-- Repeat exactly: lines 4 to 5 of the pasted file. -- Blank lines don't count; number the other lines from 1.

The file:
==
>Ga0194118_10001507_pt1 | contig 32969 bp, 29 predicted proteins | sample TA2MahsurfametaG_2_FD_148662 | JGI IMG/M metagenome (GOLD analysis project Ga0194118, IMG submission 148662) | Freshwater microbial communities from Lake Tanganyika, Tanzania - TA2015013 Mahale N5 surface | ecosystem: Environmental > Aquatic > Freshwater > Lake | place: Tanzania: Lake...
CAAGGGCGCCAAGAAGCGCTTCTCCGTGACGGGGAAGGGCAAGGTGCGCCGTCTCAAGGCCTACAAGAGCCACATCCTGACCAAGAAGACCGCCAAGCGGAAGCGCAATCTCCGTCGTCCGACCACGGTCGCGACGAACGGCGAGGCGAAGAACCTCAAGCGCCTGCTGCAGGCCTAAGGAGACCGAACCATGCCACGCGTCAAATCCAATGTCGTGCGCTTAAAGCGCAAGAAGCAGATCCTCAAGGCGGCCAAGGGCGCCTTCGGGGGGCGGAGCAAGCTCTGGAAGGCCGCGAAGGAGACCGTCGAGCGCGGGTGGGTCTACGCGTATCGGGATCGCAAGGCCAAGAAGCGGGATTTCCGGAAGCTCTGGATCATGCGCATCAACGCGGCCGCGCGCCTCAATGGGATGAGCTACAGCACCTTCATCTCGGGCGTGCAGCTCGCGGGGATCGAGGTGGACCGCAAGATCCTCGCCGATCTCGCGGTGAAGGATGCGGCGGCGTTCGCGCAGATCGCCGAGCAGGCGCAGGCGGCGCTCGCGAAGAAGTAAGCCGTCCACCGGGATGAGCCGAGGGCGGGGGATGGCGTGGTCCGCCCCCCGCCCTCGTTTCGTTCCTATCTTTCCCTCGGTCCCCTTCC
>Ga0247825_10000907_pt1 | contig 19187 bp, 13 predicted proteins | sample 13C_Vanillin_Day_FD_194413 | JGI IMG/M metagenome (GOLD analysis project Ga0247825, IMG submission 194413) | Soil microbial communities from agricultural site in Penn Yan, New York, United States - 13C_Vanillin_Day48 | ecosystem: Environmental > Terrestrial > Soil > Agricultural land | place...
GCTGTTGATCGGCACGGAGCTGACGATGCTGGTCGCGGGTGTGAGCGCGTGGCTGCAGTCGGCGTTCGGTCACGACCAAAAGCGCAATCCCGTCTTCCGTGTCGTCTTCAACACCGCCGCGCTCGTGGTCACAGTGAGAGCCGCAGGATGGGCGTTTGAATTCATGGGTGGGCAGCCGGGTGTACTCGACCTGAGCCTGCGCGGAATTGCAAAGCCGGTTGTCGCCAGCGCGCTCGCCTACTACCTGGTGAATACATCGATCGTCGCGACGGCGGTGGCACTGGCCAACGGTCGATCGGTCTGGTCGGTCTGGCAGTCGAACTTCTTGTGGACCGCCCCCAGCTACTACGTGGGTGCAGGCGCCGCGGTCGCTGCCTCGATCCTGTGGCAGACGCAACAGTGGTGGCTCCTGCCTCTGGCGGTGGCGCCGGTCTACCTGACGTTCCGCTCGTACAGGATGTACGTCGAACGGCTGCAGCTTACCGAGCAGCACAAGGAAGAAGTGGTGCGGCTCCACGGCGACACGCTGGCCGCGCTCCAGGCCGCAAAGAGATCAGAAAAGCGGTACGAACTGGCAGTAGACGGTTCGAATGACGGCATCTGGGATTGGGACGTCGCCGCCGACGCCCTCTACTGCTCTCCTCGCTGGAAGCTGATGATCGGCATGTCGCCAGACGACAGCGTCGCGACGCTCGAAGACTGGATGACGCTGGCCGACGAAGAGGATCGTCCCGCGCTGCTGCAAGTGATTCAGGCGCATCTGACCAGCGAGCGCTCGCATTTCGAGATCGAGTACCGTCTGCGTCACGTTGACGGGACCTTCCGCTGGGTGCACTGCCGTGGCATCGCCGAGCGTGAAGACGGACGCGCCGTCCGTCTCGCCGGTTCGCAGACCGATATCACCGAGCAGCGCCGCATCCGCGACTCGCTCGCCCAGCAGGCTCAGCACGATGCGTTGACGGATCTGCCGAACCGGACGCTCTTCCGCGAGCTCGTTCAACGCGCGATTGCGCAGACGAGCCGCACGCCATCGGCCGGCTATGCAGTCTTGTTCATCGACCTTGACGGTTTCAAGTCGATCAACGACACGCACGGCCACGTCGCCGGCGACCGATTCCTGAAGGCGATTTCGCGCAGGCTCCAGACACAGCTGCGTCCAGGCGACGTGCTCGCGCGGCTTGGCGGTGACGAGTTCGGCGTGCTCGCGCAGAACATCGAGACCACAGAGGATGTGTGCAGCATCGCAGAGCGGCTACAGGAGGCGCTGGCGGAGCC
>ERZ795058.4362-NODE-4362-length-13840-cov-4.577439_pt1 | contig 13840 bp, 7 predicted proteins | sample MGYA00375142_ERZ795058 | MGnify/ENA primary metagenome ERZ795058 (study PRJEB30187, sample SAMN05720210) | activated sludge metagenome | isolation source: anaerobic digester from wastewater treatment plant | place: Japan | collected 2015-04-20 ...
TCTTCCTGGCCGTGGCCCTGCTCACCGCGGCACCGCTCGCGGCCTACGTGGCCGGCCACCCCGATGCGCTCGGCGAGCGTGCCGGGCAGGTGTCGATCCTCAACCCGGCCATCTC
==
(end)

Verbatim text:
GCTGTTGATCGGCACGGAGCTGACGATGCTGGTCGCGGGTGTGAGCGCGTGGCTGCAGTCGGCGTTCGGTCACGACCAAAAGCGCAATCCCGTCTTCCGTGTCGTCTTCAACACCGCCGCGCTCGTGGTCACAGTGAGAGCCGCAGGATGGGCGTTTGAATTCATGGGTGGGCAGCCGGGTGTACTCGACCTGAGCCTGCGCGGAATTGCAAAGCCGGTTGTCGCCAGCGCGCTCGCCTACTACCTGGTGAATACATCGATCGTCGCGACGGCGGTGGCACTGGCCAACGGTCGATCGGTCTGGTCGGTCTGGCAGTCGAACTTCTTGTGGACCGCCCCCAGCTACTACGTGGGTGCAGGCGCCGCGGTCGCTGCCTCGATCCTGTGGCAGACGCAACAGTGGTGGCTCCTGCCTCTGGCGGTGGCGCCGGTCTACCTGACGTTCCGCTCGTACAGGATGTACGTCGAACGGCTGCAGCTTACCGAGCAGCACAAGGAAGAAGTGGTGCGGCTCCACGGCGACACGCTGGCCGCGCTCCAGGCCGCAAAGAGATCAGAAAAGCGGTACGAACTGGCAGTAGACGGTTCGAATGACGGCATCTGGGATTGGGACGTCGCCGCCGACGCCCTCTACTGCTCTCCTCGCTGGAAGCTGATGATCGGCATGTCGCCAGACGACAGCGTCGCGACGCTCGAAGACTGGATGACGCTGGCCGACGAAGAGGATCGTCCCGCGCTGCTGCAAGTGATTCAGGCGCATCTGACCAGCGAGCGCTCGCATTTCGAGATCGAGTACCGTCTGCGTCACGTTGACGGGACCTTCCGCTGGGTGCACTGCCGTGGCATCGCCGAGCGTGAAGACGGACGCGCCGTCCGTCTCGCCGGTTCGCAGACCGATATCACCGAGCAGCGCCGCATCCGCGACTCGCTCGCCCAGCAGGCTCAGCACGATGCGTTGACGGATCTGCCGAACCGGACGCTCTTCCGCGAGCTCGTTCAACGCGCGATTGCGCAGACGAGCCGCACGCCATCGGCCGGCTATGCAGTCTTGTTCATCGACCTTGACGGTTTCAAGTCGATCAACGACACGCACGGCCACGTCGCCGGCGACCGATTCCTGAAGGCGATTTCGCGCAGGCTCCAGACACAGCTGCGTCCAGGCGACGTGCTCGCGCGGCTTGGCGGTGACGAGTTCGGCGTGCTCGCGCAGAACATCGAGACCACAGAGGATGTGTGCAGCATCGCAGAGCGGCTACAGGAGGCGCTGGCGGAGCC
>ERZ795058.4362-NODE-4362-length-13840-cov-4.577439_pt1 | contig 13840 bp, 7 predicted proteins | sample MGYA00375142_ERZ795058 | MGnify/ENA primary metagenome ERZ795058 (study PRJEB30187, sample SAMN05720210) | activated sludge metagenome | isolation source: anaerobic digester from wastewater treatment plant | place: Japan | collected 2015-04-20 ...